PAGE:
By Kirstin Ridley
LONDON, Jan 22 (Reuters) - German industrial inspector TÜV SÜD is facing a claim for "significant damages" in the first civil lawsuit on German soil over its alleged role in the deadly collapse of a dam in Brazil two years ago.
A group of Brazilian claimants allege TÜV SÜD was responsible for certifying the Brumadinho tailings dam when it was unsafe for fear of losing Brazil's Vale, the world's largest iron ore producer that operated the dam, as a client.
TÜV SÜD said in a statement it remained convinced it had no legal responsibility for the dam failure.
The dam in southeastern Brazil burst in January 2019, four months after it was certified, unleashing an avalanche of waste that killed about 270 people in the country's deadliest mining accident.
The group action, brought on behalf of Brazil's municipality of Brumadinho and the family of one of the victims by law firm PGMBM and German counsel, alleges TÜV SÜD made "market adjustments" to safety standards that lowered them below international standards.
"Our evidence shows that TÜV SÜD certified this dam as safe when it most certainly was not – a fact they knew then," said Tom Goodhead, managing partner of PGMBM.
TÜV SÜD said its thoughts continued to be with the victims, that it remained keen to clarify the cause of the accident and continued to cooperate with Brazilian authorities. It said it would defend itself against the latest allegations.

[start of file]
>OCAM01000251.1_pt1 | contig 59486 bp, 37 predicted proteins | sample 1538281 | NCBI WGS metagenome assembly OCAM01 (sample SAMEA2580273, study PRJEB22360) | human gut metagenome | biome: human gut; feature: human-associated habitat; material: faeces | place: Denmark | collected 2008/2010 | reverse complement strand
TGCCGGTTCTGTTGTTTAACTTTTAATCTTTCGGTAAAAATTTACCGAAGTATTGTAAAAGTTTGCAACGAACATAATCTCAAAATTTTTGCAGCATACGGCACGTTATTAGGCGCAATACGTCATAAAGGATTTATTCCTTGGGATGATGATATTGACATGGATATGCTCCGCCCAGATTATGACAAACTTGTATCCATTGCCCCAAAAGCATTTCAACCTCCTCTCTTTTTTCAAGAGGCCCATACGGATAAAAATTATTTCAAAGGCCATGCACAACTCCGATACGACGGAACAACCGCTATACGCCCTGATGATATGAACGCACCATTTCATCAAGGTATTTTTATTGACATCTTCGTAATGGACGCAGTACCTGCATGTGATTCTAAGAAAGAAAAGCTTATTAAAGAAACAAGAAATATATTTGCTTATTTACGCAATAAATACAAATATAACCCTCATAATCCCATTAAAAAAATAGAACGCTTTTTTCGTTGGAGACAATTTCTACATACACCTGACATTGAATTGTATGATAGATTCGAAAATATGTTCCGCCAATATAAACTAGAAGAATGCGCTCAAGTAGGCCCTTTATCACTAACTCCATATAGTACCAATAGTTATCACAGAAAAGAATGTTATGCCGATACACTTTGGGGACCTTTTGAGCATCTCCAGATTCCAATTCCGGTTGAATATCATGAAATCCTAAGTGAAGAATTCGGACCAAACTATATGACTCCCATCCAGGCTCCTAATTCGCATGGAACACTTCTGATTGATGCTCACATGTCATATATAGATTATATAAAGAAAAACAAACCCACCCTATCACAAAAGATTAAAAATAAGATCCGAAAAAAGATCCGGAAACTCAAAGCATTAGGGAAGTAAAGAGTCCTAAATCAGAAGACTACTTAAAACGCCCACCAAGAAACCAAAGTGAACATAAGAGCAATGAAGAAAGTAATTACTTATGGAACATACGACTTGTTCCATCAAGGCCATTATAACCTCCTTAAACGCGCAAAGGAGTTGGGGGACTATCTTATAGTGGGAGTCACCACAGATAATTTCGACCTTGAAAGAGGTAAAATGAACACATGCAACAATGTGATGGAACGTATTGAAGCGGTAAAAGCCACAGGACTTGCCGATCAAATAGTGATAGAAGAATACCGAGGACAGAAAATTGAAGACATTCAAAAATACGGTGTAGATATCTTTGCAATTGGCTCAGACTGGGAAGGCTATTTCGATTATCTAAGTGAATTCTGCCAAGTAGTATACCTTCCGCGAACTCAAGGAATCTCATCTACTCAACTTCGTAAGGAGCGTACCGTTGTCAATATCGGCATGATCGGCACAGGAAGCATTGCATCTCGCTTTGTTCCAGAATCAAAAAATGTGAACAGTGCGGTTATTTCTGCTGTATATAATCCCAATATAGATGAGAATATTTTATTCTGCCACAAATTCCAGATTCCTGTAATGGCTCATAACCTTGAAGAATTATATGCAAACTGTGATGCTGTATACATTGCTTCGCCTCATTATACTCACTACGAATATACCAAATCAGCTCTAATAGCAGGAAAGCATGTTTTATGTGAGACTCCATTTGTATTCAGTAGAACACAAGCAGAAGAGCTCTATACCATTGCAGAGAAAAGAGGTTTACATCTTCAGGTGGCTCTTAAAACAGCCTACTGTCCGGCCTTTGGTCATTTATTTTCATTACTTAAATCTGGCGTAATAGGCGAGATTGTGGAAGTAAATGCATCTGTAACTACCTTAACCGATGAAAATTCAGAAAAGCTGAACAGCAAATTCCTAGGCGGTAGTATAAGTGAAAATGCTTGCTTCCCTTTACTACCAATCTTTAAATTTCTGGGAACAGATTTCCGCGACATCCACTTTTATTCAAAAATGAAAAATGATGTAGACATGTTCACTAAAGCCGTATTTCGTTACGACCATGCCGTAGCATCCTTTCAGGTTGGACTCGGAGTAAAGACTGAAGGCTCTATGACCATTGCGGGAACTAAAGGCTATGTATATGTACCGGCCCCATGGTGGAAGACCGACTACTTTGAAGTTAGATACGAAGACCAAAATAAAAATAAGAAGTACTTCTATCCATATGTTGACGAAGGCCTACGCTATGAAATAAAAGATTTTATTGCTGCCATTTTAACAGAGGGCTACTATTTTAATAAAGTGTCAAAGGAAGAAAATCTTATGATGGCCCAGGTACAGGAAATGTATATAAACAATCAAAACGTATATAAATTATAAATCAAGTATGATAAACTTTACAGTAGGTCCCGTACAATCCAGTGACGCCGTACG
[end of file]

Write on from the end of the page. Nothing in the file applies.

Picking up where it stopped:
"TÜV SÜD is convinced (it) has no legal responsibility for the Brumadinho dam failure," the company said in a statement, adding it believed its Brazilian division and Vale had complied with local laws and standards at the time.
The claimants say they are bringing the lawsuit in Germany under Brazilian law because access to justice in Brazil is slow and inefficient. They will initially seek an indication from the district court in Munich, southern Germany, that TÜV SÜD is liable in principle before properly quantifying damages.
TÜV SÜD, which no longer offers dam safety inspections, has faced criminal investigations in Germany and Brazil, where the company was last year charged with environmental crimes and five workers with homicide.
($1 = 0.8237 euros) (Additional reporting by John O'Donnell in Frankfurt. Editing by Mark Potter)